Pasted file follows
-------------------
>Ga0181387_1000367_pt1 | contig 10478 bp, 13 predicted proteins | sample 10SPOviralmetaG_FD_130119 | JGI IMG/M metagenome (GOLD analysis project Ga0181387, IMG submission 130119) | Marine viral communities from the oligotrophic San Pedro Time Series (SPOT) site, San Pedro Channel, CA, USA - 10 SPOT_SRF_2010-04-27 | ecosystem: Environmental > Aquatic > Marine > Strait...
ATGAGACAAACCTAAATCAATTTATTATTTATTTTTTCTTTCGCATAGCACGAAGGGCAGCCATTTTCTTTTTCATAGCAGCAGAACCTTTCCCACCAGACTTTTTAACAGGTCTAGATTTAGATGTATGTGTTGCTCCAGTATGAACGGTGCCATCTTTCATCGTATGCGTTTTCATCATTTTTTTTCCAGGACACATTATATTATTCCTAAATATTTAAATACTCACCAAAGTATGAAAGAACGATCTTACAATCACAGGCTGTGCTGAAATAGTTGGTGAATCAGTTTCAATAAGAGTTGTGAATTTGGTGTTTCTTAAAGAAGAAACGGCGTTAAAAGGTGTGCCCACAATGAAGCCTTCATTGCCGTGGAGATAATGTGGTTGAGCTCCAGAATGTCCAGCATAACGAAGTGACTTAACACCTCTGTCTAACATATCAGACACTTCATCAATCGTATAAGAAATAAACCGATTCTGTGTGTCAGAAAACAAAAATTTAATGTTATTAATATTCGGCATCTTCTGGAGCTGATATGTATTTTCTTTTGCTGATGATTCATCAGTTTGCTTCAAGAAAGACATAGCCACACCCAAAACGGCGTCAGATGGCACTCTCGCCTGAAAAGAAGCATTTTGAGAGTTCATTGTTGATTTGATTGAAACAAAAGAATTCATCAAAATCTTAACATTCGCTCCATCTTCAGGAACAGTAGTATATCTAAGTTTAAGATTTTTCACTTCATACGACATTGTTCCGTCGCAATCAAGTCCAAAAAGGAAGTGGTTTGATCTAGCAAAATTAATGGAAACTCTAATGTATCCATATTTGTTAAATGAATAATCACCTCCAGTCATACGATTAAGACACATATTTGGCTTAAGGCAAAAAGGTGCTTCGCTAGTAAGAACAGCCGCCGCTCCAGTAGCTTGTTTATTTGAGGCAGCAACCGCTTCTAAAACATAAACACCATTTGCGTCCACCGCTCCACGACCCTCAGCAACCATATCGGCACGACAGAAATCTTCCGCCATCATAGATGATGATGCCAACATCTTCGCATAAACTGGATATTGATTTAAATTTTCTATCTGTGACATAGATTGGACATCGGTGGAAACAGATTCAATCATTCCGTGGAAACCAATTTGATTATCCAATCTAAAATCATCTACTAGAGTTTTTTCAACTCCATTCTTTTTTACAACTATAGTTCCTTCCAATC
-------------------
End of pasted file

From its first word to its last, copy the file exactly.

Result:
>Ga0181387_1000367_pt1 | contig 10478 bp, 13 predicted proteins | sample 10SPOviralmetaG_FD_130119 | JGI IMG/M metagenome (GOLD analysis project Ga0181387, IMG submission 130119) | Marine viral communities from the oligotrophic San Pedro Time Series (SPOT) site, San Pedro Channel, CA, USA - 10 SPOT_SRF_2010-04-27 | ecosystem: Environmental > Aquatic > Marine > Strait...
ATGAGACAAACCTAAATCAATTTATTATTTATTTTTTCTTTCGCATAGCACGAAGGGCAGCCATTTTCTTTTTCATAGCAGCAGAACCTTTCCCACCAGACTTTTTAACAGGTCTAGATTTAGATGTATGTGTTGCTCCAGTATGAACGGTGCCATCTTTCATCGTATGCGTTTTCATCATTTTTTTTCCAGGACACATTATATTATTCCTAAATATTTAAATACTCACCAAAGTATGAAAGAACGATCTTACAATCACAGGCTGTGCTGAAATAGTTGGTGAATCAGTTTCAATAAGAGTTGTGAATTTGGTGTTTCTTAAAGAAGAAACGGCGTTAAAAGGTGTGCCCACAATGAAGCCTTCATTGCCGTGGAGATAATGTGGTTGAGCTCCAGAATGTCCAGCATAACGAAGTGACTTAACACCTCTGTCTAACATATCAGACACTTCATCAATCGTATAAGAAATAAACCGATTCTGTGTGTCAGAAAACAAAAATTTAATGTTATTAATATTCGGCATCTTCTGGAGCTGATATGTATTTTCTTTTGCTGATGATTCATCAGTTTGCTTCAAGAAAGACATAGCCACACCCAAAACGGCGTCAGATGGCACTCTCGCCTGAAAAGAAGCATTTTGAGAGTTCATTGTTGATTTGATTGAAACAAAAGAATTCATCAAAATCTTAACATTCGCTCCATCTTCAGGAACAGTAGTATATCTAAGTTTAAGATTTTTCACTTCATACGACATTGTTCCGTCGCAATCAAGTCCAAAAAGGAAGTGGTTTGATCTAGCAAAATTAATGGAAACTCTAATGTATCCATATTTGTTAAATGAATAATCACCTCCAGTCATACGATTAAGACACATATTTGGCTTAAGGCAAAAAGGTGCTTCGCTAGTAAGAACAGCCGCCGCTCCAGTAGCTTGTTTATTTGAGGCAGCAACCGCTTCTAAAACATAAACACCATTTGCGTCCACCGCTCCACGACCCTCAGCAACCATATCGGCACGACAGAAATCTTCCGCCATCATAGATGATGATGCCAACATCTTCGCATAAACTGGATATTGATTTAAATTTTCTATCTGTGACATAGATTGGACATCGGTGGAAACAGATTCAATCATTCCGTGGAAACCAATTTGATTATCCAATCTAAAATCATCTACTAGAGTTTTTTCAACTCCATTCTTTTTTACAACTATAGTTCCTTCCAATC